The Great Depression saw a major change in the power sector, and that change came in the form of an explosion in coal.
By the turn of the century, coal-fired power plants accounted for about two-thirds of the country’s electricity generation.
That percentage fell to one-third in the 1940s and 1960s, and then it dropped to one in the early 1970s.
By 2015, it was down to less than one-fifth, a number that has not yet rebounded.
By contrast, natural gas generated nearly one-quarter of the nation’s electricity in the late 1990s and early 2000s.
“What happened in the mid-1930s and the early 1940s was that coal power plants were destroyed,” says Michael Sussman, a senior fellow at the Energy Policy Institute.
“It was a very slow process, and in the ’50s and ’60s there was an enormous amount of investment in the industry.
In the early ’70s, the coal industry collapsed.
And we’re still trying to recover.”
By comparison, natural-gas power plants now generate more electricity than all of the coal plants combined.
The Great Recession of 2008/2009 saw the biggest downturn in coal use since World War II.
As the cost of natural gas soared, demand for coal plummeted, as did the price of natural-source electricity, which has remained stagnant since then.
Natural gas is now used by about 15 percent of U.S. households.
“We’ve had some significant changes,” Sussmann says.
“There’s been a big increase in natural-resource development, particularly in shale oil, and a significant increase in hydraulic fracturing in the United States.”
But that increase hasn’t been matched by a big jump in coal-powered plants.
Coal power plants still account for about half of U to the total number of power plants in the country, according to Sussmans study.
“Natural gas is a very, very important fuel for power plants,” he says.
“[But] natural-sources power plants have been pretty much at the bottom of the heap.”
What about renewables?
According to the Electric Reliability Council of Texas, coal plants were responsible for about a third of the state’s electricity production between 2003 and 2015.
But by 2020, they accounted for less than 10 percent of the U. States’ power generation.
“The fact that coal was the dominant source of electricity generation for decades is very unfortunate,” says Suss, adding that natural-power generation accounted for only 10 percent to 15 percent in the state in 2015.
“But it has been falling since 2009.”
Sussons study estimates that coal-generated power plants contributed to about a half of all U. S. power plant retirements, a situation that has been exacerbated by climate change.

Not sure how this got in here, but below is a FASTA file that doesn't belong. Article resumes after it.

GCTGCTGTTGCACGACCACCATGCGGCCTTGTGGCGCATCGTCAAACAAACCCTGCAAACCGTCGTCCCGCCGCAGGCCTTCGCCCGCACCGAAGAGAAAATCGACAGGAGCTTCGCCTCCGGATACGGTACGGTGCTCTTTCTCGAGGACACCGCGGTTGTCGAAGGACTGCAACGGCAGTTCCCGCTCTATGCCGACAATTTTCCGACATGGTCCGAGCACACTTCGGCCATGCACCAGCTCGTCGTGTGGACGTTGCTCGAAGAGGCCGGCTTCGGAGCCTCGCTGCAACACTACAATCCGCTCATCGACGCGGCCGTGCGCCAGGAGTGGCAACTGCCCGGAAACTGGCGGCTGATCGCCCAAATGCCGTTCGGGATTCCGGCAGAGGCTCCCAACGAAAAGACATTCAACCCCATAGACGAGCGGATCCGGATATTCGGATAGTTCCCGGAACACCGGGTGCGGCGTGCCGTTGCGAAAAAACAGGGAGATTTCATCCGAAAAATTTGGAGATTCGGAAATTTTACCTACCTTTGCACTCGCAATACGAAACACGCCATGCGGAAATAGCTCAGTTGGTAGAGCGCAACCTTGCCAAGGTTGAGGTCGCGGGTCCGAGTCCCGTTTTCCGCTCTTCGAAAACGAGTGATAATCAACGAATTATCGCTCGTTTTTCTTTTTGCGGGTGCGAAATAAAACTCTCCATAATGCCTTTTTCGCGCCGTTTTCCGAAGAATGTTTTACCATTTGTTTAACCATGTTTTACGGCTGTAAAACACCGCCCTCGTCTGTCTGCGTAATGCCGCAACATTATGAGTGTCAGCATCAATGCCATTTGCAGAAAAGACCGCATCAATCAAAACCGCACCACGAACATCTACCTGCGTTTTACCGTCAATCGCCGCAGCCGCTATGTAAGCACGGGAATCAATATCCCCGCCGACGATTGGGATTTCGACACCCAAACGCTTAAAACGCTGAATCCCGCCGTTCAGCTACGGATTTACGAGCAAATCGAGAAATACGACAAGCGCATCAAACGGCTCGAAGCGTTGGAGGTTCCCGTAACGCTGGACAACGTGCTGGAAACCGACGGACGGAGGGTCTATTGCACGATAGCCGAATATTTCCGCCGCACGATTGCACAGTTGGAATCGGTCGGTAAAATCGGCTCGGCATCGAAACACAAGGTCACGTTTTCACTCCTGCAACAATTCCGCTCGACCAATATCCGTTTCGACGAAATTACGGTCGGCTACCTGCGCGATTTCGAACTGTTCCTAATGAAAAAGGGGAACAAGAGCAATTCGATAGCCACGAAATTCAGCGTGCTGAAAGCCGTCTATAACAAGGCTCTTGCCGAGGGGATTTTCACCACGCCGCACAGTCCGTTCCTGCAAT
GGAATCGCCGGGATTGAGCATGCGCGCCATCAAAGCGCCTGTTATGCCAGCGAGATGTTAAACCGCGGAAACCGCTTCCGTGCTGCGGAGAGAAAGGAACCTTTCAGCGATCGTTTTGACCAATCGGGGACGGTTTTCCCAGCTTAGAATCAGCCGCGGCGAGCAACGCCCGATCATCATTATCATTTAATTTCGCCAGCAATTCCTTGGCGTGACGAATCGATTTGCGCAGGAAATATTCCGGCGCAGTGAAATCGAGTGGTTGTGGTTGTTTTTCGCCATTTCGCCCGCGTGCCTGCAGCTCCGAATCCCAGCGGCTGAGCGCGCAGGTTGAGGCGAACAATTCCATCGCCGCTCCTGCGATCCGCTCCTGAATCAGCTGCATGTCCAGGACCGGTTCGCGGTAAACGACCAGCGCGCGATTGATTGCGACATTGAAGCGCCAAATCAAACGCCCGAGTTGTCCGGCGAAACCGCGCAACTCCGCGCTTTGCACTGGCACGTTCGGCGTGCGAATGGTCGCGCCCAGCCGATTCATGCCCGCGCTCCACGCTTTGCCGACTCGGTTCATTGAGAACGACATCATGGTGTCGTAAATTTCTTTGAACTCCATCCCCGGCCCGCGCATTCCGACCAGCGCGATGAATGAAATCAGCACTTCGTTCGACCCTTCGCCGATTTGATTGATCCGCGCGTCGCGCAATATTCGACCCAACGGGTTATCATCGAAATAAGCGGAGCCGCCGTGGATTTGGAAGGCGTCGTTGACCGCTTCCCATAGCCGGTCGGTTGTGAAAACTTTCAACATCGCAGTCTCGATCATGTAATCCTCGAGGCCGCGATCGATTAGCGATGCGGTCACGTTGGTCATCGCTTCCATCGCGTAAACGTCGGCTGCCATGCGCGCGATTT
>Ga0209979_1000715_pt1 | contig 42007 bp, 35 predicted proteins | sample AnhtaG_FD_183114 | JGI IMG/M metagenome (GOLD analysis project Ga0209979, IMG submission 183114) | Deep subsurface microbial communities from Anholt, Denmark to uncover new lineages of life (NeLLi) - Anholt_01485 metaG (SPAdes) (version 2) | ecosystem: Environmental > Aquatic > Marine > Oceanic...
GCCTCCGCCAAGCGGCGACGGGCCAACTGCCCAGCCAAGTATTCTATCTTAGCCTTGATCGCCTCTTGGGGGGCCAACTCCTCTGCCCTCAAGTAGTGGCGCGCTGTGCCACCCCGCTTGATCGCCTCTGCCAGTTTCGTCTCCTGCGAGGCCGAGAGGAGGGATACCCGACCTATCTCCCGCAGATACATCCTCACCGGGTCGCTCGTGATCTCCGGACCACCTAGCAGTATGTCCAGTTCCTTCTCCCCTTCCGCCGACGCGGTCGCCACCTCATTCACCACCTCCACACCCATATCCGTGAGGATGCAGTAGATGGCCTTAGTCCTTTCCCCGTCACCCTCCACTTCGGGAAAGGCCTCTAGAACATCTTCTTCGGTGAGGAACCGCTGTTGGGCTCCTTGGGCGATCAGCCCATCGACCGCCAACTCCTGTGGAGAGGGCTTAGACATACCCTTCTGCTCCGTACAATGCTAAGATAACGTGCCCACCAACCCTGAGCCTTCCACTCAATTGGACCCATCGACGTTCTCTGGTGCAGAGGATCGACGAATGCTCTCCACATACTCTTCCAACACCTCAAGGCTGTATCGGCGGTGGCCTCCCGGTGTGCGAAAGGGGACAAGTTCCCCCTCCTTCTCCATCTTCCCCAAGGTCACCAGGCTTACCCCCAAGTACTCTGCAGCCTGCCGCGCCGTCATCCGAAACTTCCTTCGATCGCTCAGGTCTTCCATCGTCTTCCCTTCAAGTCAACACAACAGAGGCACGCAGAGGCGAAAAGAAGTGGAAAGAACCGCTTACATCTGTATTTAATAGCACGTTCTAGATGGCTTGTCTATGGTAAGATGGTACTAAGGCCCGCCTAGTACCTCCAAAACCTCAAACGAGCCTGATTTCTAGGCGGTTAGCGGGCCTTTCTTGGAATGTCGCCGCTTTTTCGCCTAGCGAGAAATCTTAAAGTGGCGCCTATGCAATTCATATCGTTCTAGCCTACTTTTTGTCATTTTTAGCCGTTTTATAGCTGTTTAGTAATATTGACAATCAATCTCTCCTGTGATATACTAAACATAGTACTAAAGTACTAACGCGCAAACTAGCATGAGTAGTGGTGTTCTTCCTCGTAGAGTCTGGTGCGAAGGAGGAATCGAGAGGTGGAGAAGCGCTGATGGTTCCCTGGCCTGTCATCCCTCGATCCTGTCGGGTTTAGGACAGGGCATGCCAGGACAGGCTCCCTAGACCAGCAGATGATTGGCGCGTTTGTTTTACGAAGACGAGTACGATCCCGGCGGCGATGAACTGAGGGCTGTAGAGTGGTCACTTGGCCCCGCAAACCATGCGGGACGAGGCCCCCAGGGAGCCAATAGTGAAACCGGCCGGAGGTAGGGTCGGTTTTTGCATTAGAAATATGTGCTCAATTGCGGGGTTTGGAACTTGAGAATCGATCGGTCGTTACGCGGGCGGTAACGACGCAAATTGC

The United States has experienced a drop in coal consumption since 2009, according the ERCOT.
That has created a glut of coal-burning power plants that is keeping the country from meeting its renewable energy targets.
The ERCOTS’ new report, “Power Outages and Power Grid Safety,” finds that coal consumption is falling as a percentage of the total electricity generation in the U, and natural-energy generation is increasing.
Natural-energy electricity generation increased by 9 percent between 2003-2015, but natural-fuel power generation decreased by 6 percent.
That increase is partially offset by a drop of 1 percent in coal power generation, which is partially accounted for by a surge in hydraulic fracking and the burning of natural peatland.
But Suss says that the trend in natural gas is even more worrisome.
“That is a direct result of fracking and a natural-Gas explosion,” he said.
“In the last 20 years, hydraulic fracturing has exploded, and we’ve seen a huge increase in the use of fracking in the gas industry.”
That spike in natural energy production comes as the natural gas boom has been largely driven by fracking operations, with thousands of new wells drilled in the past few years.
“If you go back to the beginning of the 20th century, the use [of fracking] was very much driven by oil and gas, and [now] we have an explosion of natural oil and natural gas,” Sessman says.
While natural gas has been an energy source since the 1960s and 1970s, it’s the natural-oil boom that’s responsible for the spike in production.
Natural oil is a type of natural fuel that’s extracted from natural resources and is used in everything from cars to power plants.
“So natural gas’s been part of that explosion,” Sommers says.
As natural gas extraction continues to rise, the boom in natural oil production is expected to continue, he says, adding, “Natural oil and the shale boom will continue.”
What’s more, the ECROT’s new study finds that natural gas power plants account for only a small share of the electricity generated in the nation.
“While natural gas and coal have been dominant sources of